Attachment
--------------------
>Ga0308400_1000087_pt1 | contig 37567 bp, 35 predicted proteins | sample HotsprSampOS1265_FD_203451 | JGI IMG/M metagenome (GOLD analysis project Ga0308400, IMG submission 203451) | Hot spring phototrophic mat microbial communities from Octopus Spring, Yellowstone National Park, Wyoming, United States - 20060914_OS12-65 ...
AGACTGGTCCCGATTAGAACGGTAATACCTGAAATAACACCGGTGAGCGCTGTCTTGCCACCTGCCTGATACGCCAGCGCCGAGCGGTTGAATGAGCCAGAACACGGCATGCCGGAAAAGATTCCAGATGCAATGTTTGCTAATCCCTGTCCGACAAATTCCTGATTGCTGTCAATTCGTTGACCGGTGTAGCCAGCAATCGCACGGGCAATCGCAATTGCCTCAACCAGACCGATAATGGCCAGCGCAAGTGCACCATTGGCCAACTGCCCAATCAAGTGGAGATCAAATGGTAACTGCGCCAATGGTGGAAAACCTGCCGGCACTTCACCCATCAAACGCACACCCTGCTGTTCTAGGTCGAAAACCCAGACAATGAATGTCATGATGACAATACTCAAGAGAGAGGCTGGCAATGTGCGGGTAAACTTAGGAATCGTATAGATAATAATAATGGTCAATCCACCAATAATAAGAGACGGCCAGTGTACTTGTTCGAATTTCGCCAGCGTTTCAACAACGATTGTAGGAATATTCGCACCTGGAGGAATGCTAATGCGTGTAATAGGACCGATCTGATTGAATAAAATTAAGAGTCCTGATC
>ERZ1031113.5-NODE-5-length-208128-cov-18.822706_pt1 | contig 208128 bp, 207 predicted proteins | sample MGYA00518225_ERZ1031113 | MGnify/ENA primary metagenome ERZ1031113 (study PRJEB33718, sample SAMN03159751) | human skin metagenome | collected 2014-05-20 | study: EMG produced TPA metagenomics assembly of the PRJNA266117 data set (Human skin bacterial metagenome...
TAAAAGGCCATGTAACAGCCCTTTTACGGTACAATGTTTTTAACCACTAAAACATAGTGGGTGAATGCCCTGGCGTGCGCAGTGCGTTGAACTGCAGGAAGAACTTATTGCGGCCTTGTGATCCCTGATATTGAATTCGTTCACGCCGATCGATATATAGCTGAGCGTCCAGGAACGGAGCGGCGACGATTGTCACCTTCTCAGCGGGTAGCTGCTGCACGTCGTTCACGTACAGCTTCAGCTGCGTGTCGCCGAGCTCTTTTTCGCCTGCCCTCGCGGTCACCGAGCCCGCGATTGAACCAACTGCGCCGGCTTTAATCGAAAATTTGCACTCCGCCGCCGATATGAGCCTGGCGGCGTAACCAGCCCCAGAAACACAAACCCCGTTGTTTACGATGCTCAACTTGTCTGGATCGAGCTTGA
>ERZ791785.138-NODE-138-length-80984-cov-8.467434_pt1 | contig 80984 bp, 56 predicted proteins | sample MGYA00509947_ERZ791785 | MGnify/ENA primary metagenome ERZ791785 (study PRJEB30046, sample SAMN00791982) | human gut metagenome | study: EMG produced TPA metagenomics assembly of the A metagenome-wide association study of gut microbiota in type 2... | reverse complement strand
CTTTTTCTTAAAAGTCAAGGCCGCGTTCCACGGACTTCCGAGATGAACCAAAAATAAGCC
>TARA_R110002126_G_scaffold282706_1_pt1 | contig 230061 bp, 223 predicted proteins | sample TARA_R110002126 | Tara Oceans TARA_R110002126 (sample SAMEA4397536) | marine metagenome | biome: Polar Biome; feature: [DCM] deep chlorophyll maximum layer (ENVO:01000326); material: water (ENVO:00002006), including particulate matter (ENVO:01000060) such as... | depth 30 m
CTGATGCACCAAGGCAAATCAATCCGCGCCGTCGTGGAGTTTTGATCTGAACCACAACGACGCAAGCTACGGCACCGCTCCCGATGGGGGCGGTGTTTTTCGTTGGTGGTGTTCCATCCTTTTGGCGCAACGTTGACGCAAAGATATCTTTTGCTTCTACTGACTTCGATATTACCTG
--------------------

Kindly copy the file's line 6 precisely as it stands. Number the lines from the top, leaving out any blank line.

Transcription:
CTTTTTCTTAAAAGTCAAGGCCGCGTTCCACGGACTTCCGAGATGAACCAAAAATAAGCC